Australia – Oz Choice Seasons & By Month

In a comment on a prior thread (h/t CementAFriend), it was requested to use seasons shifted one month to better align with the experience of folks living in Australia. In this posting, I’m going to use those seasons. I’m also going to put up the 12 individual months along with the 4 seasonal averages (so 16 total graphs, all Australia & Pacific Islands).

Set Up

There were three “insane” temperatures found in the Region 5 data. Those have been set to “missing data flags” of -99.9 C so will not have any effect on these graphs.

Here’s the code to reset those values to missing data:

chiefio@PiM3Devuan2:~/SQL/bin$ cat FixAusBad.sql 
UPDATE temps3
SET deg_C=-99.9
WHERE stnID='50291652000' AND month=" APR" AND year=2000
;
UPDATE temps3
SET deg_C=-99.9
WHERE stnID='50396237000' AND month=" AUG" AND year=1992
;
UPDATE temps3
SET deg_C=-99.9
WHERE stnID='50998644000' AND month=" MAR" AND year=2012
;
[...]
MariaDB [temps]> source FixAusBad.sql
Query OK, 1 row affected (0.72 sec)
Rows matched: 1  Changed: 1  Warnings: 0

Query OK, 1 row affected (0.03 sec)
Rows matched: 1  Changed: 1  Warnings: 0

Query OK, 1 row affected (0.04 sec)
Rows matched: 1  Changed: 1  Warnings: 0

MariaDB [temps]> 
[...]
MariaDB [temps]> SELECT deg_C FROM temps3 WHERE deg_C >50 AND region=5;
Empty set (36.28 sec)

MariaDB [temps]> 

Then, with that fixed, I’ve re-run the anomaly creation step and we’re ready to make the monthly and seasonal graphs.

MariaDB [temps]> DROP TABLE anom3;
Query OK, 0 rows affected (1.09 sec)

MariaDB [temps]> source tables/anom3
Query OK, 0 rows affected (0.31 sec)

(The table layouts and load anomaly code are documented in earlier postings)

The Seasons

The seasonal mapping used in this set is:

Summer  January, February, March
Fall    April, May, June
Winter  July, August, September
Spring  October, November, December

So first off, the seasonal graphs. I’ve put the word “Local” or the letter L in the names of these to designate that the seasons are divided as the locals do it. All of the graphs have the same range of -6 to +4 anomaly as this lets the graphs be compared more easily. It compresses some of the lower volatility months – or perhaps just better demonstrates the lack of volatility… Especially compared with some of the continents in the prior posting.

Local Summer Australia Pacific Anomaly GHCN v3.3

Local Summer Australia Pacific Anomaly GHCN v3.3

Local Fall Australia Pacific Anomaly GHCN v3.3

Local Fall Australia Pacific Anomaly GHCN v3.3

Local Winter Australia Pacific Anomaly GHCN v3.3

Local Winter Australia Pacific Anomaly GHCN v3.3

Local Spring Australia Pacific Anomaly GHCN v3.3

Local Spring Australia Pacific Anomaly GHCN v3.3

The Months

I’m not going to put much commentary here as I already commented in the earlier posting. So, without further ado, here’s the months:

January Australia Pacific Anomaly GHCN v3.3

January Australia Pacific Anomaly GHCN v3.3

February Australia Pacific Anomaly GHCN v3.3

February Australia Pacific Anomaly GHCN v3.3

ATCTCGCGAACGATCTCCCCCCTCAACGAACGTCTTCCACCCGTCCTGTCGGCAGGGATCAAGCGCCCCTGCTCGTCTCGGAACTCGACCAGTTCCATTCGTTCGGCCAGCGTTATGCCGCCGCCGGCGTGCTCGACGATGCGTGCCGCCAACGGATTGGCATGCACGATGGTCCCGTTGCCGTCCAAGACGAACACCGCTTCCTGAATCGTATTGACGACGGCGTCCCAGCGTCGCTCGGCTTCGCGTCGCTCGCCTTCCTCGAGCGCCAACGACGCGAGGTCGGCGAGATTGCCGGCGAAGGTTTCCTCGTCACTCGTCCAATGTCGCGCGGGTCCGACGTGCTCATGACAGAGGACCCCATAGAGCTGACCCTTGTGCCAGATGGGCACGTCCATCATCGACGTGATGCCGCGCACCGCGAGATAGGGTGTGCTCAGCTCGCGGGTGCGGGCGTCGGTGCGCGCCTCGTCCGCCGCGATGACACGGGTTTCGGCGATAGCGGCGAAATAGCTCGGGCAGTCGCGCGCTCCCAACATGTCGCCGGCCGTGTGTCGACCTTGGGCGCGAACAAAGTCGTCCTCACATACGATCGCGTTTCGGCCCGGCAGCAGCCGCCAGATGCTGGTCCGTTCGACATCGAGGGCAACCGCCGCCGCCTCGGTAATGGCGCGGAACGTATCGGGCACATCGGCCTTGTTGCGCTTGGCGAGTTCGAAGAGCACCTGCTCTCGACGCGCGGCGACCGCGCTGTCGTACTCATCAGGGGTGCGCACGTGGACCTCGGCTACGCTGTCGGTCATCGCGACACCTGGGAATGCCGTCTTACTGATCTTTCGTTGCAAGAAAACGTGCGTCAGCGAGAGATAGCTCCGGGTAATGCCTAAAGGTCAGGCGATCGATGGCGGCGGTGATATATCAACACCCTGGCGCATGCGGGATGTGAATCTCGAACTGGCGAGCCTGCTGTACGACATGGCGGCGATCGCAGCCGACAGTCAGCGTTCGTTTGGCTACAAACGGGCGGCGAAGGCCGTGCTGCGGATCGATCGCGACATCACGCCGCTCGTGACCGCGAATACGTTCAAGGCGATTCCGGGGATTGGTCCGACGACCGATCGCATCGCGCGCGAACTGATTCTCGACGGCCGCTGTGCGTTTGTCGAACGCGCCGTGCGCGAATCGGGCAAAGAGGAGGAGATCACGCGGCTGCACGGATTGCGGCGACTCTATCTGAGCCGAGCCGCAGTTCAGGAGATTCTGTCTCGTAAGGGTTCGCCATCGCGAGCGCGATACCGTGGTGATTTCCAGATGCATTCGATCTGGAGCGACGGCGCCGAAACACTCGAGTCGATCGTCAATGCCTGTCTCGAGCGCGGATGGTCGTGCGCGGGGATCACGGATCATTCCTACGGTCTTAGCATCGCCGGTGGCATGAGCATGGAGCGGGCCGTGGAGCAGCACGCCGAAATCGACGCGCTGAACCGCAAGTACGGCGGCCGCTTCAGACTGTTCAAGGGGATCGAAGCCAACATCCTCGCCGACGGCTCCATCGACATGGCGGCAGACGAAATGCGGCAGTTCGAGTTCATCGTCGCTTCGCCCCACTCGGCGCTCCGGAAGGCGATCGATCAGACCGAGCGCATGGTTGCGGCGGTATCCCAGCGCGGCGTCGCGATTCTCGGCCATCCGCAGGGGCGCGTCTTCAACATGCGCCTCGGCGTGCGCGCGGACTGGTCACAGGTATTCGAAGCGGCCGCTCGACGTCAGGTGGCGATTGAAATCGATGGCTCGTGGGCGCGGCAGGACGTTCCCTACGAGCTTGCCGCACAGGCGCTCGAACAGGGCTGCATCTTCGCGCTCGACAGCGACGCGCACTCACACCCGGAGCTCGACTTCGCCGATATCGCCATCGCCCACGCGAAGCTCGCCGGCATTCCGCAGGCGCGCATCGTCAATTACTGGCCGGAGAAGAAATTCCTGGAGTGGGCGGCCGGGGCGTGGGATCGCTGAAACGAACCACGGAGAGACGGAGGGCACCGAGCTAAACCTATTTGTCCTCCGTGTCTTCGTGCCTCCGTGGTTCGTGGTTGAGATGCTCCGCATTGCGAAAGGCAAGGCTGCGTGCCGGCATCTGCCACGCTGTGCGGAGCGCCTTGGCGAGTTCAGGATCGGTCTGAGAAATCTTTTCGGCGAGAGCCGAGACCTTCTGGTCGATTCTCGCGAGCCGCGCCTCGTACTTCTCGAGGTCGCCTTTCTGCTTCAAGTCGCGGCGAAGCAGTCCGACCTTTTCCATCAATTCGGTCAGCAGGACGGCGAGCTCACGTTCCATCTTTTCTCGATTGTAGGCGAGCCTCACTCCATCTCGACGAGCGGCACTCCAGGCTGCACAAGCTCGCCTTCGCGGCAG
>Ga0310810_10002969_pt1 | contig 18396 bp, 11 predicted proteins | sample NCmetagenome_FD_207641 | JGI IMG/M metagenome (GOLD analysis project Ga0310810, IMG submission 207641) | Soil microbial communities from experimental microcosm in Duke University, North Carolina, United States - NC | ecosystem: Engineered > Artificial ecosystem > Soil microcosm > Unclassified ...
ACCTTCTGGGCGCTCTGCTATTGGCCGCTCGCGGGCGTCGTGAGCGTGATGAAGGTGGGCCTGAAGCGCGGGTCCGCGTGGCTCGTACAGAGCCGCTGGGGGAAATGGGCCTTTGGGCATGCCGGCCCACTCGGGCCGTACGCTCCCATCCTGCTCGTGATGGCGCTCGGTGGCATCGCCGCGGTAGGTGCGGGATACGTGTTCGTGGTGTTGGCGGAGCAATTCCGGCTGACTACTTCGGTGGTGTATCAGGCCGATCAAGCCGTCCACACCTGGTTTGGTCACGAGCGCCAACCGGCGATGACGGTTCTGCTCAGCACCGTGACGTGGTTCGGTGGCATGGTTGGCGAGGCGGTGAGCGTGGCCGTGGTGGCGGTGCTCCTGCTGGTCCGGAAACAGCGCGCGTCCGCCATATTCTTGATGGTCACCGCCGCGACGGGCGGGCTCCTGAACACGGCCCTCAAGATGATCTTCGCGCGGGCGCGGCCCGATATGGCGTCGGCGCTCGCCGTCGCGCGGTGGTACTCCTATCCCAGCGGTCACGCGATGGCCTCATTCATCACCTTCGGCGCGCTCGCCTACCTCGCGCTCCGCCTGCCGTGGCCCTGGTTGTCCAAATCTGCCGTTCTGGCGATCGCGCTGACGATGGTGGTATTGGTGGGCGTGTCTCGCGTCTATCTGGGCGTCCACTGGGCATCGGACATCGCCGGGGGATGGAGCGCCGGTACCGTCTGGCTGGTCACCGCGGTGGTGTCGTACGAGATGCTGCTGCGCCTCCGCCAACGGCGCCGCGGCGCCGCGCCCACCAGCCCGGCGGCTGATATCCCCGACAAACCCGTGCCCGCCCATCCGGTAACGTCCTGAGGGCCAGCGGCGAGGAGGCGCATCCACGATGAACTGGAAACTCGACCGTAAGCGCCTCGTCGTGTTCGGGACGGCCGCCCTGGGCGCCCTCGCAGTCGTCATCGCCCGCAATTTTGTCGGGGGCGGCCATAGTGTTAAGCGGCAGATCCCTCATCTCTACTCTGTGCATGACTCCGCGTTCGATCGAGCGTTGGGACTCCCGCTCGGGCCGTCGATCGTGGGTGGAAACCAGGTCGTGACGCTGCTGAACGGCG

March Australia Pacific Anomaly GHCN v3.3

March Australia Pacific Anomaly GHCN v3.3

April Australia Pacific Anomaly GHCN v3.3

April Australia Pacific Anomaly GHCN v3.3

May Australia Pacific Anomaly GHCN v3.3

May Australia Pacific Anomaly GHCN v3.3

June Australia Pacific Anomaly GHCN v3.3

June Australia Pacific Anomaly GHCN v3.3

July Australia Pacific Anomaly GHCN v3.3

July Australia Pacific Anomaly GHCN v3.3

August Australia Pacific Anomaly GHCN v3.3

August Australia Pacific Anomaly GHCN v3.3

September Australia Pacific Anomaly GHCN v3.3

September Australia Pacific Anomaly GHCN v3.3

October Australia Pacific Anomaly GHCN v3.3

October Australia Pacific Anomaly GHCN v3.3

November Australia Pacific Anomaly GHCN v3.3

November Australia Pacific Anomaly GHCN v3.3

December Australia Pacific Anomaly GHCN v3.3

December Australia Pacific Anomaly GHCN v3.3

So there you have it. Australia and the Pacific Islands all sorts of detail. To me it looks like maybe a bit of UHI in winter but mostly like nothing much happening, and summers even showing a bit of a cooling over the years. Especially January and March.

UPDATE – Airports vs NOT Airports:

I made a couple of graphs of Airports vs NOT Airports for Summer in Australia / Pacific (remember that Region 5 includes places like New Zealand, the Philippines and other islands too) Here they are for whatever they mean. Both look to have some rise at the end, but the NON-airports do it by narrowing the range as their number drops a lot (see comments below) and their elevation drops (see comment below). Airports seem to have a more defined “rounding up” rise with the growth of air travel and the Jet Age.

NOT Airports Summer In Australia Pacific Anomaly GHCN v3.3

NOT Airports Summer In Australia Pacific Anomaly GHCN v3.3

Airports Summer In Australia Pacific Anomaly GHCN v3.3

Airports Summer In Australia Pacific Anomaly GHCN v3.3

Update 2 – Elevation Over Time:

Here is a graph of station elevation over time for Region 5 – Australia Pacific.

Station Elevation Average over Years for Region 5 - Australia Pacific Islands

Station Elevation Average over Years for Region 5 – Australia Pacific Islands